Differing Dimensions – Des Jones and Tony Roberts

This month The Chicken Gallery is showing work by Des Jones and Tony Roberts.

Des, a local artist born in Johnstown describes himself as being ‘not a rolling stone but one that gathers the moss’. Although he’s had a life-long interest in art, after a degree in geology he worked in the ceramics industry. Since he left, he’s been exhibiting in many places in Shropshire and north Wales. His interests are wide, but he particularly likes drawing and painting jazz and classical musicians, making woodcuts and he’s recently started woodcarving.

Tony’s background is similarly chequered: beginning in a monastery with calligraphy and icons, he went on to clay and then into electronic design. It was only after he set up a consultancy in this field that he turned back to clay ‘as a stress reliever’. Then he tried putting glass into the kiln and the potential of glass art – casting glass not blowing it – fired his imagination. He went on to produce a lot of publicly commissioned work. For 10 years he made monoliths in glass, all basically figurative but as he says ‘abstracted to death’.

Like Des and his musician paintings, Tony’s inspiration comes from people: the figure, face, hand, and what they do. I discovered they both sketch in pubs where, absorbed by the music, people are unaware of their actions and persona and therefore don’t seem to mind the artist’s attention.

Des is interested in the total involvement of the musician, their 110% concentration, verve and energy. He wants to convey the music through the image. But he says getting the movement of the musician is the most difficult thing to achieve. His sketches are often more vibrant because they are so immediate.

His estuary pictures (influenced by Japanese woodcuts) are quite different. He loves that sense of calm in an estuary with its wide low surfaces of earth and sky. But underlying the tranquillity, changes in weather and tide bring unease and uncertainty.

What attracts Tony about glass is the beauty of the refractive and reflective character of light on glass. So, in the gallery his panels hang away from the wall for maximum effect. Or outside they may be hung like mobiles in trees.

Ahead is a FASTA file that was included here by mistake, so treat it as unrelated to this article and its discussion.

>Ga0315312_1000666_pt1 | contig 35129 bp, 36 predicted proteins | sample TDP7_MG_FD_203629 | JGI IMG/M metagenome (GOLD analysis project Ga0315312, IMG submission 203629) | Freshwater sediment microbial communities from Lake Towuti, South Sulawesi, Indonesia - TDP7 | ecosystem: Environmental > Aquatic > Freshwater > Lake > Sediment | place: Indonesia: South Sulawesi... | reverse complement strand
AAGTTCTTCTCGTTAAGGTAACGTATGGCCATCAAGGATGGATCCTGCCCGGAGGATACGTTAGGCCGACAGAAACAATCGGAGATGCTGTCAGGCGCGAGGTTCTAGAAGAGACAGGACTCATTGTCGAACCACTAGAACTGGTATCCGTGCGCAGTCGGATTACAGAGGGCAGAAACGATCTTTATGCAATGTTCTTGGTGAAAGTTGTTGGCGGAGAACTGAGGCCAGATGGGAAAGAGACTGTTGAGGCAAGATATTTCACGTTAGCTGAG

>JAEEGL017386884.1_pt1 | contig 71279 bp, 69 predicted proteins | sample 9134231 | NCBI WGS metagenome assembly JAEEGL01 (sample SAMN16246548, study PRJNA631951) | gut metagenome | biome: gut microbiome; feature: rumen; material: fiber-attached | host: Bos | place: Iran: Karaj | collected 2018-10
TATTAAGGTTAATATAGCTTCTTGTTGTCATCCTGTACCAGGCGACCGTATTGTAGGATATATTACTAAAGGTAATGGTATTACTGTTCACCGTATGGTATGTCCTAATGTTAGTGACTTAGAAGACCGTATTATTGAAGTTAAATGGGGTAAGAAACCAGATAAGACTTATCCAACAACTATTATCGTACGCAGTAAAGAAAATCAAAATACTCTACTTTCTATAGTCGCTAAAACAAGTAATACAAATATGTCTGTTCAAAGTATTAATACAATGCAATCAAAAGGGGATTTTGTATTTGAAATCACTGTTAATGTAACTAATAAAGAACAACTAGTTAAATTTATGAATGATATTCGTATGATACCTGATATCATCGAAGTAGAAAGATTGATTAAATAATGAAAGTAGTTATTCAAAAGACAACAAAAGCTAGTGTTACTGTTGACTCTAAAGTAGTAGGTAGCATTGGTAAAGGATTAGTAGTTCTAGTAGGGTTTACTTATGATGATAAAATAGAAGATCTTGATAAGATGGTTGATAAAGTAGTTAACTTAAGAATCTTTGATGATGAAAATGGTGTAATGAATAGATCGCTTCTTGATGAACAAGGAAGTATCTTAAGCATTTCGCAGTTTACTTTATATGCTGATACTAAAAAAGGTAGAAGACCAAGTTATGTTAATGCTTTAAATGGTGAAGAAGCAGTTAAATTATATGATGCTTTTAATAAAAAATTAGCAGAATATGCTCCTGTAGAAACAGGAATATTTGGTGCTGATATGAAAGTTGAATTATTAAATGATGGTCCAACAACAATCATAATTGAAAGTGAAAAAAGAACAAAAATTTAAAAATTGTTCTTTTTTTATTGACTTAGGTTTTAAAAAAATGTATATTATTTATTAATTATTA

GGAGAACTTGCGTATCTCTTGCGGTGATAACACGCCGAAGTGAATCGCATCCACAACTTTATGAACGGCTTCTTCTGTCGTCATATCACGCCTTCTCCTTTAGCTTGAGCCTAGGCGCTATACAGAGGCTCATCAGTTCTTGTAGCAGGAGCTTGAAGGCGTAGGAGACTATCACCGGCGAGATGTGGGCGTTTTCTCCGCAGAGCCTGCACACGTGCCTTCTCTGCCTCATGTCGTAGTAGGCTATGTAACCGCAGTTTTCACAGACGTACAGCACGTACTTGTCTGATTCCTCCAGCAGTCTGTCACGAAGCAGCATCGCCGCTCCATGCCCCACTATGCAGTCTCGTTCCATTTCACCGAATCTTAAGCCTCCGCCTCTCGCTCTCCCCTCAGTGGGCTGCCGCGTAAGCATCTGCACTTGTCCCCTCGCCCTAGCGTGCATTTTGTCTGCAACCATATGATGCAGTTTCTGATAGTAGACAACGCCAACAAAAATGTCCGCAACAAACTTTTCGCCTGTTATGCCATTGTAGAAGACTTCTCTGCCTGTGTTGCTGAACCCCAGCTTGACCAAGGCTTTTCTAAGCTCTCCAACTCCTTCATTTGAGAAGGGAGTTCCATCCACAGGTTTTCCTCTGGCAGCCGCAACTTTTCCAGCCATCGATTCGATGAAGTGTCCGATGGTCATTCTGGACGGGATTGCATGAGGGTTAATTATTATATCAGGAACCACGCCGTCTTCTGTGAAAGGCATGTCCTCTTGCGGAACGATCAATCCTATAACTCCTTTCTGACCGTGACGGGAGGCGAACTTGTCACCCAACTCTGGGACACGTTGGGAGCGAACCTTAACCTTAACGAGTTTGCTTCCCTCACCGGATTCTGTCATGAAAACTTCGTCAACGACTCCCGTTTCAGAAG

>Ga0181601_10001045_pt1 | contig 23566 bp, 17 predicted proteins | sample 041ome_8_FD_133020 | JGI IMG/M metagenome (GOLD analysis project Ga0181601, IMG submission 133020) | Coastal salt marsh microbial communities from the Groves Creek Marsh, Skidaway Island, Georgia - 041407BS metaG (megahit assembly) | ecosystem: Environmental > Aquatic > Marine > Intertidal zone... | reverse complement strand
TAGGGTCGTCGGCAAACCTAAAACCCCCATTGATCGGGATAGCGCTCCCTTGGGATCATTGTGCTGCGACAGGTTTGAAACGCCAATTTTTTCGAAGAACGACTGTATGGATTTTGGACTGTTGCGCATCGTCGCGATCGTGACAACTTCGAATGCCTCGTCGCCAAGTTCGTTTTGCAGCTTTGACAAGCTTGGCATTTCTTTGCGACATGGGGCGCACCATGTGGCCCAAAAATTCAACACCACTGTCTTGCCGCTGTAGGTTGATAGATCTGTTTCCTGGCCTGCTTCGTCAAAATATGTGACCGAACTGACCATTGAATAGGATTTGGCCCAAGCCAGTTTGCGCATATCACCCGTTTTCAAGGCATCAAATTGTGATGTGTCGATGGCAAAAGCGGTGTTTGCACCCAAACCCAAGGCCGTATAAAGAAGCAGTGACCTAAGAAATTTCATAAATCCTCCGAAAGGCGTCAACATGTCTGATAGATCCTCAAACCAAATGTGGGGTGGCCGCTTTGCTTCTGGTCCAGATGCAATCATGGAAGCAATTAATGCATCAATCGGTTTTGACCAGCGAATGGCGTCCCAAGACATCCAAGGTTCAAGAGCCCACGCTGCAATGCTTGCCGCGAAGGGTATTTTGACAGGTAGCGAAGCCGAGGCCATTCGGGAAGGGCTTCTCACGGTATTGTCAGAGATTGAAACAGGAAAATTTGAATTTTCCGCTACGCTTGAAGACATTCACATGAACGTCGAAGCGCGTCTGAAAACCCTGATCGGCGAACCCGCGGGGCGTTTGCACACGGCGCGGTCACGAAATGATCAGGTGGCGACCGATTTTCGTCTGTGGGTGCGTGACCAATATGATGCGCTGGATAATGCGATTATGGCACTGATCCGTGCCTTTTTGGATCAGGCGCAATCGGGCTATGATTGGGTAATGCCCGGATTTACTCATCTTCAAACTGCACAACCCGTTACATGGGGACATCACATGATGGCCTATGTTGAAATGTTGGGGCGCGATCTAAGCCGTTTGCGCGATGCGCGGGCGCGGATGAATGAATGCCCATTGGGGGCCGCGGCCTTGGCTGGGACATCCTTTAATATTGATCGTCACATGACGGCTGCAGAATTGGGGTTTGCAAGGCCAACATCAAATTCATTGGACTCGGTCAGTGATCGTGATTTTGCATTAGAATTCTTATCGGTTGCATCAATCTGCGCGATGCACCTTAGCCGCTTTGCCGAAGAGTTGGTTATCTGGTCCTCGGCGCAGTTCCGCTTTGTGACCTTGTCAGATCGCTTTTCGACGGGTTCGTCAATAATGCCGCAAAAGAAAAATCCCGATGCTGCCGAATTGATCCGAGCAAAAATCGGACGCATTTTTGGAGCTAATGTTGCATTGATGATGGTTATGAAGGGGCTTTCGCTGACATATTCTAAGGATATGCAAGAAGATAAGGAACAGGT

But, perhaps rebellious at heart, he likes breaking glassmaking rules: he doesn’t work conventionally. He doesn’t do stained glass, instead he stains glass using metals like silver which produces a brilliant yellow or brass which gives turquoise. The colours can be variable, convoluted and earthy. One of the pieces in the gallery has shattered glass laminated within it.

Recently he’s been asked to make a piece depicting an impression of fish and their flashing colours swimming around coral. Commissions can be challenging and often take him somewhere new, but there is always a difficult…or as he puts it…a hateful side to a commission: hurdles to jump to reach his and the commissioner’s goal.

As I left this interview in the Chicken gallery, I noticed Des was asking Tony if he has any blocks of wood for a carving he’s got in mind. Tony suggests holly which he felled in the wood where he’s recently built his house and workshop. They are friends: that’s why they are exhibiting together. Their art is very different but what they have in common above all is a fascination and excitement in everything they do.

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